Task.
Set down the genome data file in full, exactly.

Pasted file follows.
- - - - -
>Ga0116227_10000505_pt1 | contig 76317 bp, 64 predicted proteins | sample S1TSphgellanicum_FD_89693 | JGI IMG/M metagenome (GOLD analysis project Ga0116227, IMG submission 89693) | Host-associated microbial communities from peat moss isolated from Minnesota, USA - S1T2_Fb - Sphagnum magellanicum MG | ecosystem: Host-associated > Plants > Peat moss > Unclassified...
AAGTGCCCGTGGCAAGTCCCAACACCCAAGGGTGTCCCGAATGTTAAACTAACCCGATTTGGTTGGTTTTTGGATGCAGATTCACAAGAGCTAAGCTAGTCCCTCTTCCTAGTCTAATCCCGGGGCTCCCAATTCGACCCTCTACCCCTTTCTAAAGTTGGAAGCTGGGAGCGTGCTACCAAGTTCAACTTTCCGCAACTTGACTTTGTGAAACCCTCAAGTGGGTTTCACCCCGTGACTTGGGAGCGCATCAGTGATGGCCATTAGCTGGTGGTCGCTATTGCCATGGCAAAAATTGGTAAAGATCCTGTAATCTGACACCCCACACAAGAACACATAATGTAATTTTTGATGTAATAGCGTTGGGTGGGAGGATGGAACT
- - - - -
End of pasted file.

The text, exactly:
>Ga0116227_10000505_pt1 | contig 76317 bp, 64 predicted proteins | sample S1TSphgellanicum_FD_89693 | JGI IMG/M metagenome (GOLD analysis project Ga0116227, IMG submission 89693) | Host-associated microbial communities from peat moss isolated from Minnesota, USA - S1T2_Fb - Sphagnum magellanicum MG | ecosystem: Host-associated > Plants > Peat moss > Unclassified...
AAGTGCCCGTGGCAAGTCCCAACACCCAAGGGTGTCCCGAATGTTAAACTAACCCGATTTGGTTGGTTTTTGGATGCAGATTCACAAGAGCTAAGCTAGTCCCTCTTCCTAGTCTAATCCCGGGGCTCCCAATTCGACCCTCTACCCCTTTCTAAAGTTGGAAGCTGGGAGCGTGCTACCAAGTTCAACTTTCCGCAACTTGACTTTGTGAAACCCTCAAGTGGGTTTCACCCCGTGACTTGGGAGCGCATCAGTGATGGCCATTAGCTGGTGGTCGCTATTGCCATGGCAAAAATTGGTAAAGATCCTGTAATCTGACACCCCACACAAGAACACATAATGTAATTTTTGATGTAATAGCGTTGGGTGGGAGGATGGAACT